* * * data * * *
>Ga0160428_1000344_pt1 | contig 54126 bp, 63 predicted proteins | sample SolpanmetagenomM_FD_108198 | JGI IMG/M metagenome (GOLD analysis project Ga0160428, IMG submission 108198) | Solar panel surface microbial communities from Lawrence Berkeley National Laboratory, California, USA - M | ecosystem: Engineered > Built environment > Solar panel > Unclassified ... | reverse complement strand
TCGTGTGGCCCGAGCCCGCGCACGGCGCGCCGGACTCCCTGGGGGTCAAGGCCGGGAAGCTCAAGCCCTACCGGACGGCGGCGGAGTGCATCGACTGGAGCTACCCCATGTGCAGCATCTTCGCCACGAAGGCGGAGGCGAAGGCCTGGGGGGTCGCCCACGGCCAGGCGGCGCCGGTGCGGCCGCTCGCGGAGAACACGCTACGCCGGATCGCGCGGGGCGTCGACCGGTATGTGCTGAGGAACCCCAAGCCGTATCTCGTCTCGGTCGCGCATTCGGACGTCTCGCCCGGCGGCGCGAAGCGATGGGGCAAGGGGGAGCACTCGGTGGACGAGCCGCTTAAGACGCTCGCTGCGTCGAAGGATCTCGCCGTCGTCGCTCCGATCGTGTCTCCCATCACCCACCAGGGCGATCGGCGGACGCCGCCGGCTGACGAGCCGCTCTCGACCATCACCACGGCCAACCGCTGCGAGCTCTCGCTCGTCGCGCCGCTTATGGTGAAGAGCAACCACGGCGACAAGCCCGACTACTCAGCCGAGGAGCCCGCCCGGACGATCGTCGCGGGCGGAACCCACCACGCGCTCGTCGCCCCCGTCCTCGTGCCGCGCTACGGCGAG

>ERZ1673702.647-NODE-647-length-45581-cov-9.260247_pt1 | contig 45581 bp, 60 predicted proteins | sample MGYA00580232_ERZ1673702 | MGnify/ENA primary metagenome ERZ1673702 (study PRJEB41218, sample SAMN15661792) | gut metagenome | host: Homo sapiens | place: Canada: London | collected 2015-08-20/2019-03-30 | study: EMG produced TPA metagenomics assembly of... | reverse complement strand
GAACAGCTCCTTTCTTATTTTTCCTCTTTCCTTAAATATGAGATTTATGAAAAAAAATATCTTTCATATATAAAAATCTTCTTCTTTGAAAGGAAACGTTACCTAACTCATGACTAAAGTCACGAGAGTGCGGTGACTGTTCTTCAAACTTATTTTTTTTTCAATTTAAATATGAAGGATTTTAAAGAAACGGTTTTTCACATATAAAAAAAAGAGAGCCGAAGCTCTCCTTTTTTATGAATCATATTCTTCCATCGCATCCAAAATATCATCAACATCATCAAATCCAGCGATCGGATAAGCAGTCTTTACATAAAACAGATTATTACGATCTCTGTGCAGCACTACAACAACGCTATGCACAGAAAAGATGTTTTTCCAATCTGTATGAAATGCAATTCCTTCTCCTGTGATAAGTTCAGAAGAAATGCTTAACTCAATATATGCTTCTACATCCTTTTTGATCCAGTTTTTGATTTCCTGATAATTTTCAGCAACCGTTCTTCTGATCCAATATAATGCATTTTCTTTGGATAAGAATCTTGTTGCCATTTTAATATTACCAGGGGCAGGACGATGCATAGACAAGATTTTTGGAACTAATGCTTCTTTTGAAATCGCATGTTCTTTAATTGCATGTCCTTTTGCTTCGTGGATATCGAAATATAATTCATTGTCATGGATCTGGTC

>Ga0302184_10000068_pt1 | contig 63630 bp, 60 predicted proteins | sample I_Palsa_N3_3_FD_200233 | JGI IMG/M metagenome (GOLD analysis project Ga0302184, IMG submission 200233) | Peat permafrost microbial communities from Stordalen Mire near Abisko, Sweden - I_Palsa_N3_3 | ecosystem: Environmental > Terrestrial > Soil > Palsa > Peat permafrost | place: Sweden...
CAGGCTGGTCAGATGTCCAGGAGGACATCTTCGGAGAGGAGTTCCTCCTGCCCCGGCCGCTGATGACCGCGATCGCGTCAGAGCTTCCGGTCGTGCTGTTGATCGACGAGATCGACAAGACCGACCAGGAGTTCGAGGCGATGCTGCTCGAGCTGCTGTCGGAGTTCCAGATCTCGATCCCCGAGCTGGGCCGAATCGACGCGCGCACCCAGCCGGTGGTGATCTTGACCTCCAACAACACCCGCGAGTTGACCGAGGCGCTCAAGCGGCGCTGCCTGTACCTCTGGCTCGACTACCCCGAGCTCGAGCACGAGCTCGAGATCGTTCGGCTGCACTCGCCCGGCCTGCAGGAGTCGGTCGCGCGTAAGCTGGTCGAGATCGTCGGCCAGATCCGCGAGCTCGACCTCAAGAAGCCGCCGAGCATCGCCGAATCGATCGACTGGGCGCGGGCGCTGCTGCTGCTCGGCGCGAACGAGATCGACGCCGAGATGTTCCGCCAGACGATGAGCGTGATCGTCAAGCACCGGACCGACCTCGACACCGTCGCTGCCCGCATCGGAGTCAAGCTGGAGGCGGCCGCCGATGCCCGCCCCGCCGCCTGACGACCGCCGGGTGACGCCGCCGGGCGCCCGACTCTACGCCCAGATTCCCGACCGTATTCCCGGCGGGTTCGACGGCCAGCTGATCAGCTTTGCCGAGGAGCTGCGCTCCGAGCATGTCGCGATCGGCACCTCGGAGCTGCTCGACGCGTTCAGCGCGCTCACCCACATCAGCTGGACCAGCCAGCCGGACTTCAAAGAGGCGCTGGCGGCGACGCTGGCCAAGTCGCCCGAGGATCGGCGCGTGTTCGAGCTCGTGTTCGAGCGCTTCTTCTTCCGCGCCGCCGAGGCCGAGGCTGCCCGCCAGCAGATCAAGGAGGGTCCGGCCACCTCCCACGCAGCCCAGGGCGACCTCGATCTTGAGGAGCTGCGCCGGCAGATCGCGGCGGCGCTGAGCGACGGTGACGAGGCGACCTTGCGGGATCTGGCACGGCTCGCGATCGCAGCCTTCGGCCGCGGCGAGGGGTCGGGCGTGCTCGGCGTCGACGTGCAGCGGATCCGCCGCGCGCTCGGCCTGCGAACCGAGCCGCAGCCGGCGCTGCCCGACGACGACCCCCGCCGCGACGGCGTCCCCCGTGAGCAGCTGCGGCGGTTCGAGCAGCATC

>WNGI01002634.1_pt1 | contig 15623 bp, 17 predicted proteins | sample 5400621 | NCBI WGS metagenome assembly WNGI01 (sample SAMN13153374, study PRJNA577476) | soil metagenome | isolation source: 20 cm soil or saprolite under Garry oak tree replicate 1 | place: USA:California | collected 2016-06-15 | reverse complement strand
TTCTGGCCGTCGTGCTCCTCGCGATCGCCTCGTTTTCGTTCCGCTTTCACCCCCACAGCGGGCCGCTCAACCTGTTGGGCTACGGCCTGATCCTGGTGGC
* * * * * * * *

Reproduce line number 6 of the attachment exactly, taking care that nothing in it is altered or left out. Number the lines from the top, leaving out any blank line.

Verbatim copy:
CAGGCTGGTCAGATGTCCAGGAGGACATCTTCGGAGAGGAGTTCCTCCTGCCCCGGCCGCTGATGACCGCGATCGCGTCAGAGCTTCCGGTCGTGCTGTTGATCGACGAGATCGACAAGACCGACCAGGAGTTCGAGGCGATGCTGCTCGAGCTGCTGTCGGAGTTCCAGATCTCGATCCCCGAGCTGGGCCGAATCGACGCGCGCACCCAGCCGGTGGTGATCTTGACCTCCAACAACACCCGCGAGTTGACCGAGGCGCTCAAGCGGCGCTGCCTGTACCTCTGGCTCGACTACCCCGAGCTCGAGCACGAGCTCGAGATCGTTCGGCTGCACTCGCCCGGCCTGCAGGAGTCGGTCGCGCGTAAGCTGGTCGAGATCGTCGGCCAGATCCGCGAGCTCGACCTCAAGAAGCCGCCGAGCATCGCCGAATCGATCGACTGGGCGCGGGCGCTGCTGCTGCTCGGCGCGAACGAGATCGACGCCGAGATGTTCCGCCAGACGATGAGCGTGATCGTCAAGCACCGGACCGACCTCGACACCGTCGCTGCCCGCATCGGAGTCAAGCTGGAGGCGGCCGCCGATGCCCGCCCCGCCGCCTGACGACCGCCGGGTGACGCCGCCGGGCGCCCGACTCTACGCCCAGATTCCCGACCGTATTCCCGGCGGGTTCGACGGCCAGCTGATCAGCTTTGCCGAGGAGCTGCGCTCCGAGCATGTCGCGATCGGCACCTCGGAGCTGCTCGACGCGTTCAGCGCGCTCACCCACATCAGCTGGACCAGCCAGCCGGACTTCAAAGAGGCGCTGGCGGCGACGCTGGCCAAGTCGCCCGAGGATCGGCGCGTGTTCGAGCTCGTGTTCGAGCGCTTCTTCTTCCGCGCCGCCGAGGCCGAGGCTGCCCGCCAGCAGATCAAGGAGGGTCCGGCCACCTCCCACGCAGCCCAGGGCGACCTCGATCTTGAGGAGCTGCGCCGGCAGATCGCGGCGGCGCTGAGCGACGGTGACGAGGCGACCTTGCGGGATCTGGCACGGCTCGCGATCGCAGCCTTCGGCCGCGGCGAGGGGTCGGGCGTGCTCGGCGTCGACGTGCAGCGGATCCGCCGCGCGCTCGGCCTGCGAACCGAGCCGCAGCCGGCGCTGCCCGACGACGACCCCCGCCGCGACGGCGTCCCCCGTGAGCAGCTGCGGCGGTTCGAGCAGCATC